6 Things You Must Tell Your Coach

Coaches are a vital part of every team. The team’s trainer, teacher, mentor, negotiator, problem solver, motivation provider, facilitator, and organizer; a coach is a vital part of the team. Sometimes coaches can be a bit intimidating, especially when you are new to the team. We look up to our coaches, not only because they are selecting the race crew, but also because they hold such in-depth knowledge of the sport. Having a conversation with the coach might not always be easy, but open communication with your coach is essential to your success as a paddler.


Team USA coach Bob McNamara in Hungary, 2013. Photo: Rafael Veve

Here are 6 things that you should talk to your coach about.

1) Injuries

If you have physical injuries, it is important to convey this information to your coach. His or her job is to push you beyond your comfort zone, but if a coach doesn’t know about your injuries, he or she might inadvertently push too far. Many paddlers try to hide an injury from the coach so that they are not perceived as weak or worse, taken off the race crew. It is difficult to set our egos aside and do what is best not only for our body but for our team. Of course we want to race. We are athletes. It is in our nature to be competitive. But by hiding the pain of an injury, you are compromising your body and risking further injury. In addition, it is important to consider your value to the team while you are injured. Do you really think that you are better as an injured paddler than the person who will replace you? And what happens if you further injure yourself in the middle of the race? You’ve just compromised the race for 19 other paddlers. Is that fair?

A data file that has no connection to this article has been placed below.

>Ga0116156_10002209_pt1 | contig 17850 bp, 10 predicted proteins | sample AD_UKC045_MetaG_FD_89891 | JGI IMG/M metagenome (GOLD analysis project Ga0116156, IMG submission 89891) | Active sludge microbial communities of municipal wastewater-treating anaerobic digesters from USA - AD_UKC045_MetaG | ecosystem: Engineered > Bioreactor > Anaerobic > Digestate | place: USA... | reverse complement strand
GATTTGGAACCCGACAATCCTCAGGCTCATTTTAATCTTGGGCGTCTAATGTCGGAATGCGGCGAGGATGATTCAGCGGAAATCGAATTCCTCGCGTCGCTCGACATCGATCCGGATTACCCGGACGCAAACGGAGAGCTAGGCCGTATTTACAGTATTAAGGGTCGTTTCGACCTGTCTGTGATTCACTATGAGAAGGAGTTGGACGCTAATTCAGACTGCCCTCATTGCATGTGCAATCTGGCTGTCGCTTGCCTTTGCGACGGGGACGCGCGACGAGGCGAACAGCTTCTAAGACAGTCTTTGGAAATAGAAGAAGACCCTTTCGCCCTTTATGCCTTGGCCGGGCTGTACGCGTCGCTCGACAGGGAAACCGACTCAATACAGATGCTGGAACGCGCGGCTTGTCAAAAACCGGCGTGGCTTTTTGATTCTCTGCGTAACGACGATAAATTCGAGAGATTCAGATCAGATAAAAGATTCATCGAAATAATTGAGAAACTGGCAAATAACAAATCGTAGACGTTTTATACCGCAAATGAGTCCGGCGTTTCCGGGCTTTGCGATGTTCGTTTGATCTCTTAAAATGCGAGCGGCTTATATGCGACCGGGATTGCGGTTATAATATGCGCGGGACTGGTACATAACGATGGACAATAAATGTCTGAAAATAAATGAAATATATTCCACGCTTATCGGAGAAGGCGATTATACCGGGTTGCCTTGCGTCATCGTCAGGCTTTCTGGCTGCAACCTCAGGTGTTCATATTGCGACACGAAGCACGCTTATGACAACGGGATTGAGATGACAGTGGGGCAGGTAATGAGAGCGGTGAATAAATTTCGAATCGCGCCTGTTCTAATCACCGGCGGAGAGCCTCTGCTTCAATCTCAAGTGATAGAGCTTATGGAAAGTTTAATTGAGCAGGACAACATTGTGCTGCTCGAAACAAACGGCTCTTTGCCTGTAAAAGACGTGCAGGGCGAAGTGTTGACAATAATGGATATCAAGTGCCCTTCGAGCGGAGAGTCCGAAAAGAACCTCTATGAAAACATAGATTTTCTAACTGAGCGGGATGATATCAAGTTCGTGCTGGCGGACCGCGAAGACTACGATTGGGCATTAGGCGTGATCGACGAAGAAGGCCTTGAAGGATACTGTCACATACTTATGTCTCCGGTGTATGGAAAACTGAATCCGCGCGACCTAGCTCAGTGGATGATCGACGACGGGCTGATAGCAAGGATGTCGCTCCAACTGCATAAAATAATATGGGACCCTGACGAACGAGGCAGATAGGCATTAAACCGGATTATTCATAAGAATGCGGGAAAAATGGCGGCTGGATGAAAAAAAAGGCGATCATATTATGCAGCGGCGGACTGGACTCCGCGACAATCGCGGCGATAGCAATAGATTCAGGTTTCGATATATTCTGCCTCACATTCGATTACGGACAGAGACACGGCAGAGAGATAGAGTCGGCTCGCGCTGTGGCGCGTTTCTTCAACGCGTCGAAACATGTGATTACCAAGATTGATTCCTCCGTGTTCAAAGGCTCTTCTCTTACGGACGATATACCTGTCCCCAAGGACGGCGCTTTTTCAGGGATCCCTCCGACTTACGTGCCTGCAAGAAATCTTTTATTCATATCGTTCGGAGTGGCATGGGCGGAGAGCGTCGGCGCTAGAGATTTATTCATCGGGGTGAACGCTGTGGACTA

Paddlechica Quebec Cup 2 Ed Nguyen

Quebec Cup. Photo: Ed Nguyen

2) Goals

Your goals need to be communicated to your coach so that he or she can help set you up for success. To what level do you want to take your paddling? Do you aspire to make your country’s national team? Are you hoping to make your team’s mixed boat? Do you want to be an occasional recreational paddler? As mentioned before, your coach’s job is to push you beyond your comfort zone. However, your coach needs to know what your commitment level will be. Let him or her know what you are willing to put into your training. Most importantly, be realistic. If you want to make your country’s national team but are only willing to make it to one or two practices per week and don’t have time to train in the gym, that might not be a realistic goal. Figure out what your achievable goals are and make sure that you inform your coach so that he or she can help you accomplish them.

Quebec Cup. Photo: Ed Nguyen

3) Health Limitations

Being in great health is a definite asset to a paddler, yet a health issue isn’t necessarily the end of a paddling career. One only has to look as far as the BCS (breast cancer survivor) teams to see evidence of this. However, it is crucial that your coach is aware of any health limitations you may have. If your coach doesn’t know why you have missed practice, he or she may start to think you are a bit of a slacker. Yet, understanding that you had a doctor’s appointment or a treatment that prevented you from attending a training session or hampered your efforts during practice will help your coach to appreciate your situation and the obstacles you may be struggling to overcome. And with that in mind, your coach can help create an effective plan to enhance your development as a paddler within the constraints of your health limitations.